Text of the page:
February 23, 2009 / 8:59 PM / 11 years ago

Clinton to meet with Afghan/Pakistan ministers

U.S. Secretary of State Hillary Clinton attends a news conference in Beijing February 21, 2009. REUTERS/Guang Niu/Pool

WASHINGTON (Reuters) - U.S. Secretary of State Hillary Clinton will meet foreign ministers from Pakistan and Afghanistan this week as part of a U.S. policy review in the volatile region, a State Department spokesman said on Monday.

Clinton will meet with Pakistani Foreign Minister Shah Mehmood Qureshi on Tuesday and Afghan Foreign Minister Rangeen Dadfar Spanta on Thursday. All three also will attend trilateral meetings and a dinner, spokesman Robert Wood said.

The meeting follows President Barack Obama’s decision last week to send an additional 17,000 troops to Afghanistan to battle Taliban insurgents, bringing U.S. forces there to 55,000 by this summer.

Clinton already has appointed veteran diplomat Richard Holbrooke as a special U.S. envoy to the region, where a resurgent Taliban has gained ground. Al Qaeda militants are believed to operate in Pakistan’s tribal areas.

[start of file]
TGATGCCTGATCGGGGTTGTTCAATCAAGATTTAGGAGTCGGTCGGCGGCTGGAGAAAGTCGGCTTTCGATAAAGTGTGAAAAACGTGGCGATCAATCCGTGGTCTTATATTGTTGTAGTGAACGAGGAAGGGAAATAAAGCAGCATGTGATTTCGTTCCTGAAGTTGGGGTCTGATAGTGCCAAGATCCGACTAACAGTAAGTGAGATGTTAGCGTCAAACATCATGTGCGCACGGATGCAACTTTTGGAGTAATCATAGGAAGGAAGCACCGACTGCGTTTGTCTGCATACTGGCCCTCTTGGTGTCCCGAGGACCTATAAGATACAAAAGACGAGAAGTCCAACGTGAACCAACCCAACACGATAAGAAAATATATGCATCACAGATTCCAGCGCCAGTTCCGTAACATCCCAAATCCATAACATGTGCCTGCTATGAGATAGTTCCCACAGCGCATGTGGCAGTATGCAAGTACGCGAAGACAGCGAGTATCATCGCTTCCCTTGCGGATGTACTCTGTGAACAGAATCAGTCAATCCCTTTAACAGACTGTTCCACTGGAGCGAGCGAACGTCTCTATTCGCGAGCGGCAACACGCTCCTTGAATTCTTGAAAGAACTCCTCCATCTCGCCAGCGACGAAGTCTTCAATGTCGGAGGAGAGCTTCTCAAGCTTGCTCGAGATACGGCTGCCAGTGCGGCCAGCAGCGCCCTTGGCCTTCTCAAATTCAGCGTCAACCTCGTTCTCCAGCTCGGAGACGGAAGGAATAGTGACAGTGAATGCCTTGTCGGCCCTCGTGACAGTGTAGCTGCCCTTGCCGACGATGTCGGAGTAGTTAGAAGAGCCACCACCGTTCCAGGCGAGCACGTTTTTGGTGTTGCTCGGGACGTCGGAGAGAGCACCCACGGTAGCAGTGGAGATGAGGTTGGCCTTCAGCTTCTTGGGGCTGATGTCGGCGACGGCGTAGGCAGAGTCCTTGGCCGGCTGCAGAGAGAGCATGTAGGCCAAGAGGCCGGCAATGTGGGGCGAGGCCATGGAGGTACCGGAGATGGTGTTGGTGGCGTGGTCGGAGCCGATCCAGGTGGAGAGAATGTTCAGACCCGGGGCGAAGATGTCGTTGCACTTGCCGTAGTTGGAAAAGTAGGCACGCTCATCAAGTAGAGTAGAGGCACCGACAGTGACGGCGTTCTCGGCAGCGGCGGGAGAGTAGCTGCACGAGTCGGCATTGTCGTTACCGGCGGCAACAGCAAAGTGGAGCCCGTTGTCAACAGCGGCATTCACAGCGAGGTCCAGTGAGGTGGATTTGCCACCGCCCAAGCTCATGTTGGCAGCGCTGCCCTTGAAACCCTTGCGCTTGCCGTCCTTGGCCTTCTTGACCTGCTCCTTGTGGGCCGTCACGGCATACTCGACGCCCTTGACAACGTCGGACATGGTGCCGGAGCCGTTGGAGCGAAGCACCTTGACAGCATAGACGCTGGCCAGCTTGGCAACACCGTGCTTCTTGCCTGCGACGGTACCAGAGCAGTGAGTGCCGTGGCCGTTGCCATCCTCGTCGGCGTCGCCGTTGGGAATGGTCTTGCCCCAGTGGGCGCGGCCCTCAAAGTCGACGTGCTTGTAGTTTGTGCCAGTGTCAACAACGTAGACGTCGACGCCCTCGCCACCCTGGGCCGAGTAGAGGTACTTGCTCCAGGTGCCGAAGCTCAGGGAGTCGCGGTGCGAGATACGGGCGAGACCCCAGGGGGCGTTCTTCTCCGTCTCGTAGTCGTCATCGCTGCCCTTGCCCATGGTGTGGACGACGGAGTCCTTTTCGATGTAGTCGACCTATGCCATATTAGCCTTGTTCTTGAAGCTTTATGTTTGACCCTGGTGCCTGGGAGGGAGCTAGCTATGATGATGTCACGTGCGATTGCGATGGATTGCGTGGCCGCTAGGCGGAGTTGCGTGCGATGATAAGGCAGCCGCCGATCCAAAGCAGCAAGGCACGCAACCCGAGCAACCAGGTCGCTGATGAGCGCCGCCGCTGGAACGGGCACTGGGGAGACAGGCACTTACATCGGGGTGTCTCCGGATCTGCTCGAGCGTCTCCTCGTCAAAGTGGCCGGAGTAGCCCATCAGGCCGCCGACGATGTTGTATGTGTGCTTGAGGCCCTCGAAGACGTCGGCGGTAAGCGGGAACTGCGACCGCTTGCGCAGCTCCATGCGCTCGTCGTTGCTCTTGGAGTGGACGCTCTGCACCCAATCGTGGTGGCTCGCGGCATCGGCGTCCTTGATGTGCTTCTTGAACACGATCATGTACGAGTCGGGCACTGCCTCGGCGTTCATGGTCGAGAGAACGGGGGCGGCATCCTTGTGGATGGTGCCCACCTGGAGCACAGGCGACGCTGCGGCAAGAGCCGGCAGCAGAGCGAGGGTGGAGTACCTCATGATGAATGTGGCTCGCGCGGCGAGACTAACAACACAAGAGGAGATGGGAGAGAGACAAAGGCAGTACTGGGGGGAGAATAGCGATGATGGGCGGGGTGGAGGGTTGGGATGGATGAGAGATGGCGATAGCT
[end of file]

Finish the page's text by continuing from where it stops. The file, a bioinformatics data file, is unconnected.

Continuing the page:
“She believes it’s an important opportunity to sit down and discuss these very serious issues, because you know how concerned she is, and other government officials are, about the situation on the ground in the region,” Wood said.

Holbrooke returned earlier this month from his first trip to the area since his appointment. The Obama administration is conducting a review of U.S. policy in Afghanistan and Pakistan, one of many foreign policy evaluations underway by the month-old administration.

“We think it’s important that Pakistan and Afghanistan, the governments, feed into that review,” Wood said. “Their views obviously are very important. They will be taken into account.”

Afghan officials said they will push during the talks for help in development and reconstruction projects in addition to security measures.

Relations between Obama and Afghan President Hamid Karzai have been strained by U.S. concerns he has not done enough to fight corruption and Karzai’s protests over civilian casualties from foreign military operations.

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